As Ben graduated from cannabis to harder drugs, such as cocaine and ecstasy, the amounts he owed to the pushers grew out of control. he lived in a constant state of angst, worsened by the drug-taking and psychological disorder.
Understandably, Kate and Barry wanted to protect him and gave him thousands of pounds to appease the gang. They now regret this, realising that, in the gang’s eyes, their willingness to settle Ben’s dues made him a more worthwhile ‘client’.
‘it’s very easy to say don’t pay the drug debts, but when your child is telling you that someone is going to batter them or cut their finger off, and beside themselves with fear, it’s very difficult to send them out of the house without giving them the money,’ says Barry.
‘But sometimes you don’t even know whether you are being played. is he saying he needs the money, but spending it on more drugs? it was a horrendously stressful time.’
When he asked Ben why drugs were easily available in a seemingly secure backwater such as Knaresborough, his son laughed: ‘Dad, don’t be naive. you can get them on Snapchat.’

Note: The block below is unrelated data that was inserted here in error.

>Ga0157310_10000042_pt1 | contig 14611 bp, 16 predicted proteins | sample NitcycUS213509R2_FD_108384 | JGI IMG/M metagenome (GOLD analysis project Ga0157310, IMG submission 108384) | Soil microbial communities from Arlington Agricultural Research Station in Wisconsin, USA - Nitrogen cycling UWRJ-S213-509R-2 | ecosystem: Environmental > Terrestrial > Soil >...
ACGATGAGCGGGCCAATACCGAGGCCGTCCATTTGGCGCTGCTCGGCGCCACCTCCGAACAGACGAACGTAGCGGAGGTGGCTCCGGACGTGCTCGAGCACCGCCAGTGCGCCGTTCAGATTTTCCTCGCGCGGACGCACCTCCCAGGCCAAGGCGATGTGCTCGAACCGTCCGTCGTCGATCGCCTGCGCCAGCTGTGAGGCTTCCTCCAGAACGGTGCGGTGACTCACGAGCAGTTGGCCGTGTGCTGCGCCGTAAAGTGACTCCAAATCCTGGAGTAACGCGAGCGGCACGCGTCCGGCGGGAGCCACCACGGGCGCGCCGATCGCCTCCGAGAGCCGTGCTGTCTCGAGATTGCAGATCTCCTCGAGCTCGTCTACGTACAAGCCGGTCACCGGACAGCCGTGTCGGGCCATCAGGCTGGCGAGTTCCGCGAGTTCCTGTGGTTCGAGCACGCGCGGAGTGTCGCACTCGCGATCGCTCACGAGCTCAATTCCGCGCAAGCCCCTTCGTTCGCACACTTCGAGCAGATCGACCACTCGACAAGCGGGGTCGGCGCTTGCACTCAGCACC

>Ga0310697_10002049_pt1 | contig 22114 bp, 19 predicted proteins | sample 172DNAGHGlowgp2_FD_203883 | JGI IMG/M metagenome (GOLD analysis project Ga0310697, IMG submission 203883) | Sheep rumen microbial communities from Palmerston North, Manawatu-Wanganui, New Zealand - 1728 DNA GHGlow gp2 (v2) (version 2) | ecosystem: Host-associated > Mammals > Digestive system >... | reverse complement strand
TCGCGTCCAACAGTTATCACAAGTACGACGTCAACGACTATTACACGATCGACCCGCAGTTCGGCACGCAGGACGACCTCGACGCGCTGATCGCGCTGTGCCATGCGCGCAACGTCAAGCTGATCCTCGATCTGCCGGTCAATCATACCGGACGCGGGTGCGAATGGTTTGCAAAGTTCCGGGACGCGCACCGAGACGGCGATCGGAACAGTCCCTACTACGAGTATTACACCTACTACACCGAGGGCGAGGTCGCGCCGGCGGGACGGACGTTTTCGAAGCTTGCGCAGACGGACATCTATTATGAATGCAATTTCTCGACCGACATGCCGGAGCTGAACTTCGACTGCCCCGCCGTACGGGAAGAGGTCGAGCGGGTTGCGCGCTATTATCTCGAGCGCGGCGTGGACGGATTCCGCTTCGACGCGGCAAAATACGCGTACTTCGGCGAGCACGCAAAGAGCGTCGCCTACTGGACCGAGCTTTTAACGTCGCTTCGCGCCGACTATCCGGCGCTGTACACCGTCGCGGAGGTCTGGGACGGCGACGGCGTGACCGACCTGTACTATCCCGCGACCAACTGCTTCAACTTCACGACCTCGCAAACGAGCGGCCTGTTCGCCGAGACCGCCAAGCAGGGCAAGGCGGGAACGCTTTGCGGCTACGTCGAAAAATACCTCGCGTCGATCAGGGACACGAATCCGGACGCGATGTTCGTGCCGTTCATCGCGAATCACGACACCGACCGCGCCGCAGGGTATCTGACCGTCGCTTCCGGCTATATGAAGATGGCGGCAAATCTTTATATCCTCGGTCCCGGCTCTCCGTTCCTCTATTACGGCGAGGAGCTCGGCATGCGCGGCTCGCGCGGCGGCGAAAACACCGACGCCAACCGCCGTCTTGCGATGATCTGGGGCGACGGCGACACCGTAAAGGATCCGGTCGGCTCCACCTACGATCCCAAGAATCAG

he then clicked on the social media app and showed his father a video depicting a table laden with bags of cannabis and cocaine and a thick wedge of banknotes, the seductive message being that drugs were cool and selling them could make you rich.
The site also gave users the chance to place orders and fix meeting points for the handover. By the next day this ad would have vanished, to be replaced by a new account, yet the pushers always knew which young people to target.
Ben’s phone would ping with such messages all day and night, says Kate — another warning sign for parents.
The final stage of his exploitation came when shadowy County Lines overlords enrolled him as a dealer.
Strange cars would wait for him near his house; he was given a special ‘business’ phone that was taken off him at night. he had been well and truly ‘sucked in’, as Barry puts it.
Just how deeply became clear in the autumn of 2019. Before then, he had committed relatively minor offences — he was regularly caught shoplifting to pay for his habit and he was taken in for questioning on 26 occasions.